- The new ‘Hunger Games’ book paints President Snow as a hero—and people are not happy Tuesday 9:03 PM
- Influencer called out for ‘troubling image’ with Kenyan child Tuesday 8:18 PM
- Professor arrested for spending $185K of grant money on iTunes and strippers Tuesday 7:28 PM
- Man cuts his books in half to make them ‘portable,’ spurs online debate Tuesday 6:09 PM
- Fans defend Lana Del Rey after she was mocked for flying commercial Tuesday 5:10 PM
- Lady Gaga fans find alleged new song name in her website’s code Tuesday 4:42 PM
- Barstool Sports deletes anti-union tweets, blog post in settlement Tuesday 3:47 PM
- The ‘can have … as a treat’ meme has come full circle Tuesday 3:09 PM
- Joe Rogan says he’s voting for Bernie Sanders Tuesday 2:54 PM
- Woman spots mole in man’s TikTok video, saves him from cancer Tuesday 2:17 PM
- ‘You’ star confirms his character is queer and ‘never will be’ straight Tuesday 1:08 PM
- This Twitch streamer pooped his pants during a broadcast Tuesday 12:17 PM
- Apple’s iCloud encryption plan halted amid FBI pressure, report Tuesday 10:57 AM
- Glenn Greenwald charged with cybercrimes in Brazil Tuesday 10:48 AM
- BadBunny rips her fans for not sending her enough money Tuesday 10:06 AM
Hurricane Florence is churning toward the Carolina coast, and there are a couple of ways to livestream the incoming storm.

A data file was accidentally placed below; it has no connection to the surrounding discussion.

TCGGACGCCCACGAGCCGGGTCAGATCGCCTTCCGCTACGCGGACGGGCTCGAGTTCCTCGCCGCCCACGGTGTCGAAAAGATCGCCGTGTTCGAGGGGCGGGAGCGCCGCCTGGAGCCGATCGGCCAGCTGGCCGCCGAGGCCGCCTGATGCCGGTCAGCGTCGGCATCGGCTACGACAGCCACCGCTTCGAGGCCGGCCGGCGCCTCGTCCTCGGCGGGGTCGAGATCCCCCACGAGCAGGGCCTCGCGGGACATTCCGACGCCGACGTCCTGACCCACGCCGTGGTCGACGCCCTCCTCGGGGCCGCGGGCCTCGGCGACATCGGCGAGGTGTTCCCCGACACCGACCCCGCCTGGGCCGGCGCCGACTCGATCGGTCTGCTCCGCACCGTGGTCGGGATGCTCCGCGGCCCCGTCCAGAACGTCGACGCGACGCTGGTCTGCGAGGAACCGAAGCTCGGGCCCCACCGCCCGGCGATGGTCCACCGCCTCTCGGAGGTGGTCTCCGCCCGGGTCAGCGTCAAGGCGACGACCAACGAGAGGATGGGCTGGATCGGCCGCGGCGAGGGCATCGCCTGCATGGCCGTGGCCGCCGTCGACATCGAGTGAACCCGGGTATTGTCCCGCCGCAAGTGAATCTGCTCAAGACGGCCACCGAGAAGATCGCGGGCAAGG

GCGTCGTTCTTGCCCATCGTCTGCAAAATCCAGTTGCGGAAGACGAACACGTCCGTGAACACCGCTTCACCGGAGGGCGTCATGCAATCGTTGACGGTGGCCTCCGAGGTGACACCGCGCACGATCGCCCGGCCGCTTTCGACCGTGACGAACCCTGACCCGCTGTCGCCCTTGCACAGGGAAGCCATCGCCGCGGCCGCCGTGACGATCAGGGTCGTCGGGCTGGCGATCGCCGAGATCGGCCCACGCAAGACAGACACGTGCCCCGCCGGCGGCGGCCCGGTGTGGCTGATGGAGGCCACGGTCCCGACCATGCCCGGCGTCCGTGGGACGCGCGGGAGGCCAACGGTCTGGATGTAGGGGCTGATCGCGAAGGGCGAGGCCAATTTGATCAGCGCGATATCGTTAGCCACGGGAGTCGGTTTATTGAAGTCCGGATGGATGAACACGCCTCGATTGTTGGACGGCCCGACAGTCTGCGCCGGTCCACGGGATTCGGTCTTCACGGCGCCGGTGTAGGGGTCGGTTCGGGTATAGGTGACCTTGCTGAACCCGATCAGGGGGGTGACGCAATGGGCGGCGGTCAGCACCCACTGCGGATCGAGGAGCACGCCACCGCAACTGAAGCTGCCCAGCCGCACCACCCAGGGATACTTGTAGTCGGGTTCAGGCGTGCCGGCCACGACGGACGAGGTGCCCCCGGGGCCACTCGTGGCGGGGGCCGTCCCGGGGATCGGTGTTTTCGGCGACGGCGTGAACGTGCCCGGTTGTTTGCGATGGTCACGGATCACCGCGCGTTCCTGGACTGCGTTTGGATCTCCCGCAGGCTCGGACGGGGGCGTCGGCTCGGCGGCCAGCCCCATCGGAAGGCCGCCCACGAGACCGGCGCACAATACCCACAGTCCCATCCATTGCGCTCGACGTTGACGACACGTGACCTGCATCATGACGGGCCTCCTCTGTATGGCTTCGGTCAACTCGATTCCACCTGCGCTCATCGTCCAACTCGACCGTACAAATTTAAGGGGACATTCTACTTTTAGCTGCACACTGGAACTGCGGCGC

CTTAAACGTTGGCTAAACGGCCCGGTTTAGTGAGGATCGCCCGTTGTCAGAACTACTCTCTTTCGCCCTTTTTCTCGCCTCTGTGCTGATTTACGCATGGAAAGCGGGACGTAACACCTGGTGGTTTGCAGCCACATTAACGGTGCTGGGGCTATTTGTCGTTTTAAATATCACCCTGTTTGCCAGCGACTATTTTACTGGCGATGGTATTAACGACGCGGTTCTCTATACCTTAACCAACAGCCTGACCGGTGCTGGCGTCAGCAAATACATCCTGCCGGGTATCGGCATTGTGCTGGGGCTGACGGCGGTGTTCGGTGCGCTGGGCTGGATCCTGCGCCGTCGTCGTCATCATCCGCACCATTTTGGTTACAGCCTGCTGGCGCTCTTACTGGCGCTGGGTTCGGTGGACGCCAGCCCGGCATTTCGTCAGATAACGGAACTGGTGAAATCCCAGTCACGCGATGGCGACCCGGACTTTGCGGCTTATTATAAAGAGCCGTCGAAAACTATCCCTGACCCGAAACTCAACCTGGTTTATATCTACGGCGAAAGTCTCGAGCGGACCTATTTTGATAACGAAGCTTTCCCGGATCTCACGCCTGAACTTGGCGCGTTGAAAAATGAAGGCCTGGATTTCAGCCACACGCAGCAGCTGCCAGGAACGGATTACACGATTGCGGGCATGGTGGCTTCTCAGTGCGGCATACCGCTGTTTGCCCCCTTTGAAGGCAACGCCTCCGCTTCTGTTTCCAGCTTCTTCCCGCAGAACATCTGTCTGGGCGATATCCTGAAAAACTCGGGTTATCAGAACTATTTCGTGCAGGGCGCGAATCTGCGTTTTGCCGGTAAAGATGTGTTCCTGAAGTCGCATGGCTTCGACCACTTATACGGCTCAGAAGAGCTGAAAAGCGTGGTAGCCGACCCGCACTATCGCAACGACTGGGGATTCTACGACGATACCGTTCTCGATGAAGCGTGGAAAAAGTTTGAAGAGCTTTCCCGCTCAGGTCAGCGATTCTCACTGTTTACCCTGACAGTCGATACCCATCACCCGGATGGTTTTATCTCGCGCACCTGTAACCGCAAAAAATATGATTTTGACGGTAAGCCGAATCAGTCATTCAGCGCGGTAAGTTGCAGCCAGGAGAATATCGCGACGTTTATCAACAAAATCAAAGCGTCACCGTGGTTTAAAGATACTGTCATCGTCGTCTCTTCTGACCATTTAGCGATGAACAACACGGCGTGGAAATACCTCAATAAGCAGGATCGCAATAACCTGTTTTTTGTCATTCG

Nature cam site Explore.org set up a livestream from the Frying Pan Cam, which is stationed 34 miles off the coast of Cape Fear, North Carolina. As of Thursday afternoon, the stream shows an ocean view with an American flag in the foreground.
Since the storm started rolling in and winds have increased, the flag has deteriorated quite a bit. As noted on Explore’s Facebook page, “The owners of the tower had to evacuate to safety rather than take a boat out to take down a flag.”
The livestream is here. Warning: It is loud.
A Hurricane Florence channel on YouTube is also streaming five different views from North and South Carolina, including the Frying Pan Cam.
The app CrowdSource Rescue, which helped rescue thousands after Hurricane Harvey, is being prepped for use during Florence.
Audra Schroeder is the Daily Dot’s senior entertainment writer, and she focuses on streaming, comedy, and music. Her work has previously appeared in the Austin Chronicle, the Dallas Observer, NPR, ESPN, Bitch, and the Village Voice. She is based in Austin, Texas.